The genesis of a party platform
Question: Is Kim Dotcom's new "Internet Party":
a) A new party geared towards internet- conversant millennials;
b) Another Left-wing party entering an already crowded field; or
c) Some new force poised to tap into massive disillusionment with politics-as-usual?
No matter what the party's founders intend, the voters will come to their own conclusions. The answer will determine what impact (if any) the new party has on the electoral landscape.
The first possibility would be a potential threat to the National Government. More than a few libertarian-ish millennials vote National by default. The "ish" suffix is appropriate because these voters are not particularly ideological. They can abide neither Labour's slavish political correctness nor the Marxian economics of the Greens. They do not have any particular love for National.
They do care about issues an internet-oriented party could capitalise on.
Take, for instance, the matter of geo-blocking. This occurs when media rights holders prevent access to pay-services by New Zealand addresses. The most obvious example is the popular service Netflix, which streams television and movies over the web for a pretty reasonable cost. Like many such services, it is closed to New Zealanders.
The restriction exists to protect regional copyright licences and monopolies. The result, however, is that our consumers do not have access to the same media conveniences available to others in the English-speaking world. If you're a native internet user, you probably find this very frustrating. A law making geo-blocking unenforceable (or legitimising its circumvention) would be popular with more than National voters.
On the other hand, if the Internet Party is seen as just another anti- John Key party - along with Labour, the Greens, Mana and New Zealand First, then I think any threat to the Government will be negligible. Its existence could even help National in a tight election year.
This could well happen. The British journalist John O'Sullivan has a maxim that all "organisations that are not actually Right-wing will over time become Left-wing". There are different theories for why this is so, but the essential accuracy of the rule is indisputable. There are too many examples to list of institutional religions; charities; media outlets; and trade, industry and professional groups gradually adopting liberal outlooks and agendas.
Indeed, this may have already happened with the Internet Party. For example, in the days after the party launched, the people who appeared most excited about were socialist journalists, political scientists and media personalities.
And on the very day of the launch, the blogger Whale Oil published leaked documents that seemed to show Martyn Bradbury, a Leftist rival, at the ground floor of the party's planning. Broadcaster Wallace Chapman - who is about as emblematic of hipster liberalism as you can get - states that he was approached to be a candidate. Finally, the party's interim secretary is Alastair Thompson of the Left-leaning news site scoop.co.nz (from which he has taken a sabbatical).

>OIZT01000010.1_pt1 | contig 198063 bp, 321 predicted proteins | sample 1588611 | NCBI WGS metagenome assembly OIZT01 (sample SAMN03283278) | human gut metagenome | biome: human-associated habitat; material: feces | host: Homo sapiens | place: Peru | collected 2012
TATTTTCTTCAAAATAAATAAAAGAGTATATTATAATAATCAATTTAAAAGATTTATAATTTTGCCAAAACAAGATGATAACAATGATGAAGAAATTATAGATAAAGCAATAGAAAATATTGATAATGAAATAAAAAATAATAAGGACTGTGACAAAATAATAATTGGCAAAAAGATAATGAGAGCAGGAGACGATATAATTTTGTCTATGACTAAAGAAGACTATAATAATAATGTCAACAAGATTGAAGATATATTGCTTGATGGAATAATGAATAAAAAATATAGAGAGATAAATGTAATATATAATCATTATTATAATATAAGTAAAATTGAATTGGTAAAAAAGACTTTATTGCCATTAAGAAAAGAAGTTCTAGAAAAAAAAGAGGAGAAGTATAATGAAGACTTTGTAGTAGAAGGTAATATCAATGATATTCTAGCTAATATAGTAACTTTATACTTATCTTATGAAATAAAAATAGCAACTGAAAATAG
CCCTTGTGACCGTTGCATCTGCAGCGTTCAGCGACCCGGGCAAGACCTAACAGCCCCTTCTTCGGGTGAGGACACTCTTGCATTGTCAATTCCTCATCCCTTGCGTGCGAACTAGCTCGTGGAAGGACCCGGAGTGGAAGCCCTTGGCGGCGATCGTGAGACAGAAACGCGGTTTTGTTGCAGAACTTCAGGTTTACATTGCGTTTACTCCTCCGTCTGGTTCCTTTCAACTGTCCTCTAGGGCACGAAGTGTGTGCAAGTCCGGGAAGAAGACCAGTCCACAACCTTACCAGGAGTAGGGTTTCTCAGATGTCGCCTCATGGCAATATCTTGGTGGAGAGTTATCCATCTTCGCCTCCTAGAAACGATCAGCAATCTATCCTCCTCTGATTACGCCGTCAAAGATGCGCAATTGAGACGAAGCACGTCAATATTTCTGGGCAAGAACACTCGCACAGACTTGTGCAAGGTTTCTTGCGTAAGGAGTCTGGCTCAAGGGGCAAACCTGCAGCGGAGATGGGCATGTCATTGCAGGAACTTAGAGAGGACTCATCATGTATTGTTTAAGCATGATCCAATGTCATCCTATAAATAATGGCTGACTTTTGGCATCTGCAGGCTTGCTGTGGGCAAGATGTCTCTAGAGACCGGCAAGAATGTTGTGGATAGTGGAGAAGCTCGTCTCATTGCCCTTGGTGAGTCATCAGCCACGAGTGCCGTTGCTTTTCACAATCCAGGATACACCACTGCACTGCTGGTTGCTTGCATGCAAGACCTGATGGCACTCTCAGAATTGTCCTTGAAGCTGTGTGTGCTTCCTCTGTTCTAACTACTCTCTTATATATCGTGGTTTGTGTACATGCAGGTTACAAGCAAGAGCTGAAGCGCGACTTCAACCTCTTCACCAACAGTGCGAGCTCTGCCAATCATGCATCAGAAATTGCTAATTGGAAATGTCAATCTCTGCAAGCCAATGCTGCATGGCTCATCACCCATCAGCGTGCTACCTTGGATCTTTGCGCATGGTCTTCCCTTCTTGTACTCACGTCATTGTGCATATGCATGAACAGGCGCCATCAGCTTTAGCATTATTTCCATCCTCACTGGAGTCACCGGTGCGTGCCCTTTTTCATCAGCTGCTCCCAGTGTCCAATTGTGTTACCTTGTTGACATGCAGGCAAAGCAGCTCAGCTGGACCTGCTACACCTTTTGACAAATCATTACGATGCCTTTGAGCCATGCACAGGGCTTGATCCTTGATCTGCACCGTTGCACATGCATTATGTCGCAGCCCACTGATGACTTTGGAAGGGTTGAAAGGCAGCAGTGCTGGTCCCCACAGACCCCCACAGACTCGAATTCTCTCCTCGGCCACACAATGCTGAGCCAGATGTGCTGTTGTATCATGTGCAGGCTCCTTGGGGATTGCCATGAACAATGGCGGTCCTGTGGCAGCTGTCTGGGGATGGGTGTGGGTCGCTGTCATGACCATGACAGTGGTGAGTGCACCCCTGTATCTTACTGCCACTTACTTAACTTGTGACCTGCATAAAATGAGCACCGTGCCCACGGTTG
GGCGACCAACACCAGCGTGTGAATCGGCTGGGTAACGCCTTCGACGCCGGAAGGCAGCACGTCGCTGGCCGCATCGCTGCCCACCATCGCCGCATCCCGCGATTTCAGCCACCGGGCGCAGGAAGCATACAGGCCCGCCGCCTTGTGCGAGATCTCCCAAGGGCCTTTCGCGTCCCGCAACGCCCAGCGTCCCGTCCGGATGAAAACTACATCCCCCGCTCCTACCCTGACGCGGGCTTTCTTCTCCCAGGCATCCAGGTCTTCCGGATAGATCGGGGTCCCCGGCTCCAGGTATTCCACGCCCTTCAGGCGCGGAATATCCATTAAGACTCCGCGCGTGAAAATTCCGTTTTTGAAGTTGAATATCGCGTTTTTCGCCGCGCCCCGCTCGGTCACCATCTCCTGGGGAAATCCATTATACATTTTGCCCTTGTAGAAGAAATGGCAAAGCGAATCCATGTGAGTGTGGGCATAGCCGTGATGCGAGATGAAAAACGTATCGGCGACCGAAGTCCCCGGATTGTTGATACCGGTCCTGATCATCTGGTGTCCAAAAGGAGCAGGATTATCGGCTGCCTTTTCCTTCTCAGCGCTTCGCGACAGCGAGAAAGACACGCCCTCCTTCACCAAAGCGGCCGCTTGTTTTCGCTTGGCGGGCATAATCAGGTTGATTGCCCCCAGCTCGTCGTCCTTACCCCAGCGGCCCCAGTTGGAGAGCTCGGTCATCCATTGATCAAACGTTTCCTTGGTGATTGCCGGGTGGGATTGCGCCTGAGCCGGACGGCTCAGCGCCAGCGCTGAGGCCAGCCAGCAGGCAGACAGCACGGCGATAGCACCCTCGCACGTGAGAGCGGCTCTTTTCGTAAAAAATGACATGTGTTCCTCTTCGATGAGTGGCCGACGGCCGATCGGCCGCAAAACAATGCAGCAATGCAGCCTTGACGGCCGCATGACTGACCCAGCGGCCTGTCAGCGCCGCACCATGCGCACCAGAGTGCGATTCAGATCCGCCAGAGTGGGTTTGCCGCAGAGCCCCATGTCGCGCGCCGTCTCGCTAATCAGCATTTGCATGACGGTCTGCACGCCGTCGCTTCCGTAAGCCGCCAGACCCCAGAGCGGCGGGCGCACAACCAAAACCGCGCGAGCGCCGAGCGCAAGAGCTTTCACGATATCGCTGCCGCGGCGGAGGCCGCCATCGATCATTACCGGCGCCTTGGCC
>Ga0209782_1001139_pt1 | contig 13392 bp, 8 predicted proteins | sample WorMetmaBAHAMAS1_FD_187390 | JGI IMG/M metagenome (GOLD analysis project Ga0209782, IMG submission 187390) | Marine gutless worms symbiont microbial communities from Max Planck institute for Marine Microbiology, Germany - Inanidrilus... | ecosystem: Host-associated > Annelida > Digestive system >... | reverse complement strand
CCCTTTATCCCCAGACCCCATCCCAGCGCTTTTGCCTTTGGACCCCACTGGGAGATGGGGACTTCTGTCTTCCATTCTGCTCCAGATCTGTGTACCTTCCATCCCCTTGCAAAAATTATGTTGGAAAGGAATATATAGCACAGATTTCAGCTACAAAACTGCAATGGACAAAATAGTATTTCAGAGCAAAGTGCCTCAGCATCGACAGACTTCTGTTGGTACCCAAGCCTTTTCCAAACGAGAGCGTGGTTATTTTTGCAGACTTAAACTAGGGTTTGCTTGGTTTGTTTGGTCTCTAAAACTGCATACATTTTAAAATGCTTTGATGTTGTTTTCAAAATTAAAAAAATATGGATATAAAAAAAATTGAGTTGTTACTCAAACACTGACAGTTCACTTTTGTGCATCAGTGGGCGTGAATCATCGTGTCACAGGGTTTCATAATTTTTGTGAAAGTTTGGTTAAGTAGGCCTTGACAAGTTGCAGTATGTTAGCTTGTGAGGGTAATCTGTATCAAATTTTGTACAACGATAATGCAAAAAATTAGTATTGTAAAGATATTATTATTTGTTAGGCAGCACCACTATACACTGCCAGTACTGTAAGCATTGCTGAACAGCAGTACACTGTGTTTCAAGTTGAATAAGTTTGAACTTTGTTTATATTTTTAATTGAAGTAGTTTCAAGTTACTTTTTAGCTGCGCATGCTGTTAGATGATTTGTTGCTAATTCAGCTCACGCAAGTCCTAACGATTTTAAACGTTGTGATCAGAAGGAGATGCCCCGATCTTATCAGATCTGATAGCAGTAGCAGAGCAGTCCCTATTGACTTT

Accordingly, it may be hard for the new party to avoid being 'framed' as being on the Left. If so, then the majority of its votes should come via leakages from the Labour, Greens or Mana voting pool. It would be hard to see such a party damaging National, especially if it falls short of parliamentary representation.
Indeed, should it fail to win parliamentary representation then the votes it does generate will become wasted 'Left' votes. If the election is close, that could even throw the result to National.
The final possibility is that the Internet Party could become a true protest party - absorbing the votes of the disenfranchised and generating new voters from among the increasing numbers of those who would otherwise not turn out.
This is the hope of at least some of Mr Dotcom's Left-wing boosters. In a gushing write-up by socialist commentator Chris Trotter, for instance, the Internet Party was heralded as a potential parallel to Italy's Five Star Movement, an 'anti- politics' party which rode a wave of voter disgust to a stunning electoral performance in that country's elections last year.
But New Zealand is not Italy. Going into its last election, the latter country had been forced into austerity by a sovereign debt crisis. Things were so bad that, at the time, Italy was actually being governed by an unelected proconsul of the European Union. By contrast, our leaders have generally steered a good path through the recession and the economic forecast is now fairly sunny.
One can understand why the Government's antagonists might be frustrated at the apparent immovability of the polls. If they are counting on some groundswell of disenchantment with New Zealand politics to wash John Key away, however, I think they do so at their peril.